“We have Assi Plaza Duluth, which is primed to become the largest international food market in the country, moving into a former Walmart. The former Macy’s in Gwinnett Place Mall will open early next year as M Marketplace, an “East-meets-West” department store owned by a South Korean firm with 22 department stores in Asia. The Gwinnett location is the first of many planned for the United States. We also have a lot of high-end Korean, Thai and Japanese restaurants joining traditional dining establishments in the Gwinnett Place area.”
Other renovations and reuses include the upscale Plaza at Breckenridge, offering more than 24,000 square feet of retail and condos, and Xiacom Wireless moving into 37,000 square feet of Gwinnett Center on Pleasant Hill Road. Gwinnett Technical College, which is moving into some 32,000 square feet on two levels of the Gwinnett Place Mall Belk wing. Gwinnett Tech also just received $18.5 million in the FY 2009 state budget, which, along with an anticipated $5.3 million in the FY 2010 will go toward a new Life Sciences building.
Such results are helping economic planners get the message to communities that improvements, and giving the government flexibility to enable them, bring fast bucks. The Evermore CID, designed to improve Highway 78 from Stone Mountain to Snellville, has identified 86 projects worth $160 million. While the improvements were designed primarily for safety ($60 million went toward putting a median into the highway’s center lane), the area has already seen Premiere Dermatology invest $4 million into a 20,000-square-foot facility, and gaming company CCP/White Wolf, which opened with 30 employees in August 2007 and has grown to 78 employees today, recently forecast hires of up to 200.
“Property values have risen by 40 to 50 percent since we started the CID five years ago,” says local developer and Evermore board member Emory Morsberger, who, as chairman of the Georgia Brain Train Group, is also pushing for commuter rail along U.S. Hwy. 78 to Athens. “Once all four sections of the 7.4 mile corridor are finished next spring, we’re expecting a huge amount of activity. In fact we just hired an economic development director for the Evermore CID.”
“After 30 years with little investment, it is definitely time,” adds Evermore CID Executive Director Brett Harrell. “We’re really only at the beginning of seeing it pay off.”
Gwinnett County also is angling to grow its bulging tourism economy, which already accounts for more than $1 billion annually. Some 2 million visitors pack 98 hotels countywide.
Events at Gwinnett Arena, which opened in 2003, are going gangbusters, accounting for half of the county’s visitors in 2007. Sports teams – including the Gwinnett Gladiators (hockey), which drew 203,624 fans in 2007, and Georgia Force (arena football), which brought more than 80,000 people to eight games, will be joined next year by the AAA Gwinnett Braves, who are relocating from Richmond, Va.
While Embassy Suites is breaking ground on a 259-room hotel on Sugarloaf Parkway, the Atlanta Marriott Gwinnett Place is undergoing a $6 million renovation. Meanwhile, the new 129-room Holiday Inn at Gwinnett Place will include 700 square feet of meeting space.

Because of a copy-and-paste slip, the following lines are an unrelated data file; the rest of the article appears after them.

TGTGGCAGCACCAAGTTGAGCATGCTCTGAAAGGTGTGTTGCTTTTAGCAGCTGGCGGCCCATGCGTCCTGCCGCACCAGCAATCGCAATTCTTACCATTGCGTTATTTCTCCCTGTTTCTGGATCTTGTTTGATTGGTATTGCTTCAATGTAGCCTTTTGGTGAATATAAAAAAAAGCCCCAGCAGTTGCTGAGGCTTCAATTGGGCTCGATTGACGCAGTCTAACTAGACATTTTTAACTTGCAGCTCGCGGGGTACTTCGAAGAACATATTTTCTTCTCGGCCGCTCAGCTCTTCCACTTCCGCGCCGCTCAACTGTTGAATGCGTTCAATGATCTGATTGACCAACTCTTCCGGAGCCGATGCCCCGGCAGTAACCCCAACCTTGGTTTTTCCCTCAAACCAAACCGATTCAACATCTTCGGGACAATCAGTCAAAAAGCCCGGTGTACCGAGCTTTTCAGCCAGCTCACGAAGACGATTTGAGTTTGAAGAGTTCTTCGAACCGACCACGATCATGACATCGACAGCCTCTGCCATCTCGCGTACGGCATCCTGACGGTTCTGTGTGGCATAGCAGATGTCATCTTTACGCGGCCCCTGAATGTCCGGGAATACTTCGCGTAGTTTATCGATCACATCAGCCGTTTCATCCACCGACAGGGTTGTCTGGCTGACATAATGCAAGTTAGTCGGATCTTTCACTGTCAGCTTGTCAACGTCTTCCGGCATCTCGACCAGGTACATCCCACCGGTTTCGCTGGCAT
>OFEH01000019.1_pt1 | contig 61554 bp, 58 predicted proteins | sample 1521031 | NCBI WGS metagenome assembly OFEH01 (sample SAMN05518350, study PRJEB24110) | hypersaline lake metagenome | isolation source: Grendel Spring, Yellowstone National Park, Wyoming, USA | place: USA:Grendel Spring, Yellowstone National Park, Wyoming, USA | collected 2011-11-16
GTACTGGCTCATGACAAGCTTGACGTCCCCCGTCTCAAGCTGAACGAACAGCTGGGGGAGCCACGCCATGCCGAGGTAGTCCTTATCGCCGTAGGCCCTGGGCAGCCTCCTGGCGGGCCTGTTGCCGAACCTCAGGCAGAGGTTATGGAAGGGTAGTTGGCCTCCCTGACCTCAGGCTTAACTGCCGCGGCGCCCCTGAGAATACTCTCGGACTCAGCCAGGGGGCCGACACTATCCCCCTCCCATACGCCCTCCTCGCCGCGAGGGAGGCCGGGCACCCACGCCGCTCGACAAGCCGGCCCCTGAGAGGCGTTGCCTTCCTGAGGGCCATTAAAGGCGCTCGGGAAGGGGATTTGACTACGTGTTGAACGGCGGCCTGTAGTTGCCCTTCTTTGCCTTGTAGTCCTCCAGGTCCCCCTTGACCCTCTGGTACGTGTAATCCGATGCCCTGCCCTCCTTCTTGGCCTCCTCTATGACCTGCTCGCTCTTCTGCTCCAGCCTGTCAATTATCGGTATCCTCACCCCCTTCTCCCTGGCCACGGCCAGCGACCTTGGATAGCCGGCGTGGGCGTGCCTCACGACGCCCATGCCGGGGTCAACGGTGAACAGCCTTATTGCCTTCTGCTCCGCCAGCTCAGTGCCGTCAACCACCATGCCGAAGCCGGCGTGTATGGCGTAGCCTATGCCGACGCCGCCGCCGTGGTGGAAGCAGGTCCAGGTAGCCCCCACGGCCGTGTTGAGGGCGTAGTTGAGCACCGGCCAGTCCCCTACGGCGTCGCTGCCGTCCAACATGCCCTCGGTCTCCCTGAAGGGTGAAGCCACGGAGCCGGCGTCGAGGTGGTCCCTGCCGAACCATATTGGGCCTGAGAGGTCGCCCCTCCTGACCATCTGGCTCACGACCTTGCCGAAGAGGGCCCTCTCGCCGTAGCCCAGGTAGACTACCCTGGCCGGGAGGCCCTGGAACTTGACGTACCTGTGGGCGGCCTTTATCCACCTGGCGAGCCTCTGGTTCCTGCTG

But Lisa Anders, marketing communications director for the Gwinnett Convention and Visitors Bureau, thinks the county can do better. “Given our current size, Gwinnett Center can compete for only 10 to 20 percent of today’s meetings. An expansion would allow us to access another 60 percent of the shows that are out there,” she says. “The potential to increase our business lies in meetings that need between 100,000 and 200,000 square feet of space.”
She hopes Gwinnett Center, a public-private partnership, will yield a 300- to 400-room hotel connected to the convention facility, and double exhibit space to 75,000 square feet.
Meanwhile, the twin engines of redevelopment and economic incentive are likely to benefit the county’s economy and produce higher salaries. Masino notes that although Gwinnett was hurt by the technology bust, its history gives the county some advantages in attracting new target industries such as healthcare and high tech.
“The U.S. has never rebounded from where they were, but we’re way ahead of national average,” he notes. “Scientific Atlanta brought 500 new engineering jobs to their campus in Lawrenceville; Xiacom Wireless will bring 100 jobs with an average salary of $100,000. Time Warner’s fiber division just moved their regional offices to Gwinnett out of Fulton. Gwinnett Technical College is one of the best in the state, if not the best.”
Yes, a lot is riding on the county’s ability to use the TAD mechanism and bring rail or transit to help connect its many cities. Still, Gwinnett may yet establish itself as a model for retrofitted smart growth in a dramatic transformation that could benefit counties throughout the region.
Whether building a new city center or fixing a broken development, the county brings new meaning to the words “It can be done.”
Gwinnett County At-A-Glance
Gwinnett County, 776,347; Lawrenceville, 28,851; Duluth, 25,838; Snellville, 19,983; Sugar Hill, 16,170; Suwanee, 14,034; Lilburn, 11,542; Buford, 11,160; Norcross, 10,111; Loganville, 9,547; Auburn, 7,261; Dacula, 4,484; Braselton, 2,573; Berkeley Lake, 2,014; Grayson, 1,404; Rest Haven, 147
Gwinnett County, 5.4 percent; Georgia, 6 percent
Per Capita Income
Top Five Employers
Wal-Mart, 3,990; Publix, 3,318; Kroger, 2,042; Primerica, 1,858; Scientific-Atlanta, 1,680
Gwinnett County Chamber of Commerce, Georgia Dept. of Labor